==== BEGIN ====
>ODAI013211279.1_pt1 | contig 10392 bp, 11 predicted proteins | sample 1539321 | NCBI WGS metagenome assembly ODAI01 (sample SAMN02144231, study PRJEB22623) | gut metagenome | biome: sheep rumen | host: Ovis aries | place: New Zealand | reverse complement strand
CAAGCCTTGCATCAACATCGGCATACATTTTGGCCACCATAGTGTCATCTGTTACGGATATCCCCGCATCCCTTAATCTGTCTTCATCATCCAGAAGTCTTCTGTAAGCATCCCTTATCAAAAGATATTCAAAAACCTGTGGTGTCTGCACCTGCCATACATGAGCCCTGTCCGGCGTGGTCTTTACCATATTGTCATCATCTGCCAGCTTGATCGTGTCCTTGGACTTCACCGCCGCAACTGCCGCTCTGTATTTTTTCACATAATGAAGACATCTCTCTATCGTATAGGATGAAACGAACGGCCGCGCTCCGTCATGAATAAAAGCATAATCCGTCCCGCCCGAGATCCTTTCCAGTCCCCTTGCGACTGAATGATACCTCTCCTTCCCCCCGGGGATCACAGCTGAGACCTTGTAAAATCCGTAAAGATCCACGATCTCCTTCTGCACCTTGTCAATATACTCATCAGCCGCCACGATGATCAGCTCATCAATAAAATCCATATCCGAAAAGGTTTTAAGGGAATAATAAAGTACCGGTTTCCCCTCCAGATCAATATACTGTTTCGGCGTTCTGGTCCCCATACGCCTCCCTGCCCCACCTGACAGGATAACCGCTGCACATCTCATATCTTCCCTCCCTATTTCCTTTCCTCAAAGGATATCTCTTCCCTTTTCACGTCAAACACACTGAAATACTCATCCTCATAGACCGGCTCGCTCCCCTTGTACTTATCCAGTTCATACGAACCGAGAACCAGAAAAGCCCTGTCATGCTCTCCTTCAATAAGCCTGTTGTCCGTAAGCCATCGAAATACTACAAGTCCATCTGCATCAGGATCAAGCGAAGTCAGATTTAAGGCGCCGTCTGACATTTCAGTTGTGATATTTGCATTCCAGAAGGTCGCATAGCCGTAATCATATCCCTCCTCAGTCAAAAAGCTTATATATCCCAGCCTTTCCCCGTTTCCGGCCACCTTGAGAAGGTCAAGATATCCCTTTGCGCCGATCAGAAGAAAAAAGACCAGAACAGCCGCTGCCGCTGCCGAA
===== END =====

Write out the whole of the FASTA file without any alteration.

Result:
>ODAI013211279.1_pt1 | contig 10392 bp, 11 predicted proteins | sample 1539321 | NCBI WGS metagenome assembly ODAI01 (sample SAMN02144231, study PRJEB22623) | gut metagenome | biome: sheep rumen | host: Ovis aries | place: New Zealand | reverse complement strand
CAAGCCTTGCATCAACATCGGCATACATTTTGGCCACCATAGTGTCATCTGTTACGGATATCCCCGCATCCCTTAATCTGTCTTCATCATCCAGAAGTCTTCTGTAAGCATCCCTTATCAAAAGATATTCAAAAACCTGTGGTGTCTGCACCTGCCATACATGAGCCCTGTCCGGCGTGGTCTTTACCATATTGTCATCATCTGCCAGCTTGATCGTGTCCTTGGACTTCACCGCCGCAACTGCCGCTCTGTATTTTTTCACATAATGAAGACATCTCTCTATCGTATAGGATGAAACGAACGGCCGCGCTCCGTCATGAATAAAAGCATAATCCGTCCCGCCCGAGATCCTTTCCAGTCCCCTTGCGACTGAATGATACCTCTCCTTCCCCCCGGGGATCACAGCTGAGACCTTGTAAAATCCGTAAAGATCCACGATCTCCTTCTGCACCTTGTCAATATACTCATCAGCCGCCACGATGATCAGCTCATCAATAAAATCCATATCCGAAAAGGTTTTAAGGGAATAATAAAGTACCGGTTTCCCCTCCAGATCAATATACTGTTTCGGCGTTCTGGTCCCCATACGCCTCCCTGCCCCACCTGACAGGATAACCGCTGCACATCTCATATCTTCCCTCCCTATTTCCTTTCCTCAAAGGATATCTCTTCCCTTTTCACGTCAAACACACTGAAATACTCATCCTCATAGACCGGCTCGCTCCCCTTGTACTTATCCAGTTCATACGAACCGAGAACCAGAAAAGCCCTGTCATGCTCTCCTTCAATAAGCCTGTTGTCCGTAAGCCATCGAAATACTACAAGTCCATCTGCATCAGGATCAAGCGAAGTCAGATTTAAGGCGCCGTCTGACATTTCAGTTGTGATATTTGCATTCCAGAAGGTCGCATAGCCGTAATCATATCCCTCCTCAGTCAAAAAGCTTATATATCCCAGCCTTTCCCCGTTTCCGGCCACCTTGAGAAGGTCAAGATATCCCTTTGCGCCGATCAGAAGAAAAAAGACCAGAACAGCCGCTGCCGCTGCCGAA